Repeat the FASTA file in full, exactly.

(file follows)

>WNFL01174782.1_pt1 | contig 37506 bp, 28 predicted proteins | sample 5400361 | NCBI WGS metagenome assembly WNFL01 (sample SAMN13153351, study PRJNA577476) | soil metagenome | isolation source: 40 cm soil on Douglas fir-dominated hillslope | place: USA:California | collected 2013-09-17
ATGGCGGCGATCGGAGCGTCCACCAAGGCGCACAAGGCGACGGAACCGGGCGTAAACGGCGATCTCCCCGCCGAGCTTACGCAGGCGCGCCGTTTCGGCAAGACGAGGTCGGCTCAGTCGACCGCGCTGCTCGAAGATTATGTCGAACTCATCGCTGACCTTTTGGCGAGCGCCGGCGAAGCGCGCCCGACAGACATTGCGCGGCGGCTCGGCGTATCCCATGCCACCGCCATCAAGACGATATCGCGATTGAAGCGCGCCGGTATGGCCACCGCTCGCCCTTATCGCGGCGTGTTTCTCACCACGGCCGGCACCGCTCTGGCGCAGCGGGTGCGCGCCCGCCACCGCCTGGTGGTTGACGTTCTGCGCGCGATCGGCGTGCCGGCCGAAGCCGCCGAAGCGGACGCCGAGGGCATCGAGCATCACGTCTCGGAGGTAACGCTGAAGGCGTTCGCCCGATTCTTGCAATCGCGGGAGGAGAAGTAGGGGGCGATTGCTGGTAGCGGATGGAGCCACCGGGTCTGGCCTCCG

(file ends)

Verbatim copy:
>WNFL01174782.1_pt1 | contig 37506 bp, 28 predicted proteins | sample 5400361 | NCBI WGS metagenome assembly WNFL01 (sample SAMN13153351, study PRJNA577476) | soil metagenome | isolation source: 40 cm soil on Douglas fir-dominated hillslope | place: USA:California | collected 2013-09-17
ATGGCGGCGATCGGAGCGTCCACCAAGGCGCACAAGGCGACGGAACCGGGCGTAAACGGCGATCTCCCCGCCGAGCTTACGCAGGCGCGCCGTTTCGGCAAGACGAGGTCGGCTCAGTCGACCGCGCTGCTCGAAGATTATGTCGAACTCATCGCTGACCTTTTGGCGAGCGCCGGCGAAGCGCGCCCGACAGACATTGCGCGGCGGCTCGGCGTATCCCATGCCACCGCCATCAAGACGATATCGCGATTGAAGCGCGCCGGTATGGCCACCGCTCGCCCTTATCGCGGCGTGTTTCTCACCACGGCCGGCACCGCTCTGGCGCAGCGGGTGCGCGCCCGCCACCGCCTGGTGGTTGACGTTCTGCGCGCGATCGGCGTGCCGGCCGAAGCCGCCGAAGCGGACGCCGAGGGCATCGAGCATCACGTCTCGGAGGTAACGCTGAAGGCGTTCGCCCGATTCTTGCAATCGCGGGAGGAGAAGTAGGGGGCGATTGCTGGTAGCGGATGGAGCCACCGGGTCTGGCCTCCG